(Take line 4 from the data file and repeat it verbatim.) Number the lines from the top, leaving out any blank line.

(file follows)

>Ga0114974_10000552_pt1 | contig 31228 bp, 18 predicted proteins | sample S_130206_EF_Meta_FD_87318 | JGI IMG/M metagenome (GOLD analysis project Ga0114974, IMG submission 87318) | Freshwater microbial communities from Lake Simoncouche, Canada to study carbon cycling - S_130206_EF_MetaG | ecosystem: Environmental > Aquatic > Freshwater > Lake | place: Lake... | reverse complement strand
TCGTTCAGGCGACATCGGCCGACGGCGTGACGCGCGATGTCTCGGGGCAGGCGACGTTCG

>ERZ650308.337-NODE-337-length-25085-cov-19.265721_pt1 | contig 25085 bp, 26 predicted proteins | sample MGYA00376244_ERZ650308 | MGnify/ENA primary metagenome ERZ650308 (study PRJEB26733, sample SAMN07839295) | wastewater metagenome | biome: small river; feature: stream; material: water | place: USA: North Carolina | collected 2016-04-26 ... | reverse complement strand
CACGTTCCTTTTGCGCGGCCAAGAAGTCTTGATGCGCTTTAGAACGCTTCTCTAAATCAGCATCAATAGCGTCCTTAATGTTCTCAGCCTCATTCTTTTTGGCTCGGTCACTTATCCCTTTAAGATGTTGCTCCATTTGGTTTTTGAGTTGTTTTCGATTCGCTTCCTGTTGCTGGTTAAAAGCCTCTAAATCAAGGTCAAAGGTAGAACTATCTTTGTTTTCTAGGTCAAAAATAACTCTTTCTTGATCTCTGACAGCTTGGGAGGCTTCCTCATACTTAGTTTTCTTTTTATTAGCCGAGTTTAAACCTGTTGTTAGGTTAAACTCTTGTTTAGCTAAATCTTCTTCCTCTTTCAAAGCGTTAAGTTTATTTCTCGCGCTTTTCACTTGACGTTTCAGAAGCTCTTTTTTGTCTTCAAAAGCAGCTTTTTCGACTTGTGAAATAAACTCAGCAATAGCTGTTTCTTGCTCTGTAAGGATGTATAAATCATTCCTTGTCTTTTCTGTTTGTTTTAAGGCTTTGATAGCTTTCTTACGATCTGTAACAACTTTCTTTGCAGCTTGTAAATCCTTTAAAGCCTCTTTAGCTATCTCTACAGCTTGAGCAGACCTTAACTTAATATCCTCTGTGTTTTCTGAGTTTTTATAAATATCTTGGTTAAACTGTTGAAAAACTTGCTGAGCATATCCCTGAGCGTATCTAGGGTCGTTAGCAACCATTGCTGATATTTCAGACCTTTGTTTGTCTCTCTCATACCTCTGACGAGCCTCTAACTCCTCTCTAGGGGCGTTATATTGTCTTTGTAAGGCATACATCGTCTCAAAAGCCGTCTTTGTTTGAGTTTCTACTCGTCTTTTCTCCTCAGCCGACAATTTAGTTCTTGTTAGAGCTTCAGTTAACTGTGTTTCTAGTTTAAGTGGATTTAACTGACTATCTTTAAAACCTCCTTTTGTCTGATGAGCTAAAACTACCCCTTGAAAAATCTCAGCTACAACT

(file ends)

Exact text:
CACGTTCCTTTTGCGCGGCCAAGAAGTCTTGATGCGCTTTAGAACGCTTCTCTAAATCAGCATCAATAGCGTCCTTAATGTTCTCAGCCTCATTCTTTTTGGCTCGGTCACTTATCCCTTTAAGATGTTGCTCCATTTGGTTTTTGAGTTGTTTTCGATTCGCTTCCTGTTGCTGGTTAAAAGCCTCTAAATCAAGGTCAAAGGTAGAACTATCTTTGTTTTCTAGGTCAAAAATAACTCTTTCTTGATCTCTGACAGCTTGGGAGGCTTCCTCATACTTAGTTTTCTTTTTATTAGCCGAGTTTAAACCTGTTGTTAGGTTAAACTCTTGTTTAGCTAAATCTTCTTCCTCTTTCAAAGCGTTAAGTTTATTTCTCGCGCTTTTCACTTGACGTTTCAGAAGCTCTTTTTTGTCTTCAAAAGCAGCTTTTTCGACTTGTGAAATAAACTCAGCAATAGCTGTTTCTTGCTCTGTAAGGATGTATAAATCATTCCTTGTCTTTTCTGTTTGTTTTAAGGCTTTGATAGCTTTCTTACGATCTGTAACAACTTTCTTTGCAGCTTGTAAATCCTTTAAAGCCTCTTTAGCTATCTCTACAGCTTGAGCAGACCTTAACTTAATATCCTCTGTGTTTTCTGAGTTTTTATAAATATCTTGGTTAAACTGTTGAAAAACTTGCTGAGCATATCCCTGAGCGTATCTAGGGTCGTTAGCAACCATTGCTGATATTTCAGACCTTTGTTTGTCTCTCTCATACCTCTGACGAGCCTCTAACTCCTCTCTAGGGGCGTTATATTGTCTTTGTAAGGCATACATCGTCTCAAAAGCCGTCTTTGTTTGAGTTTCTACTCGTCTTTTCTCCTCAGCCGACAATTTAGTTCTTGTTAGAGCTTCAGTTAACTGTGTTTCTAGTTTAAGTGGATTTAACTGACTATCTTTAAAACCTCCTTTTGTCTGATGAGCTAAAACTACCCCTTGAAAAATCTCAGCTACAACT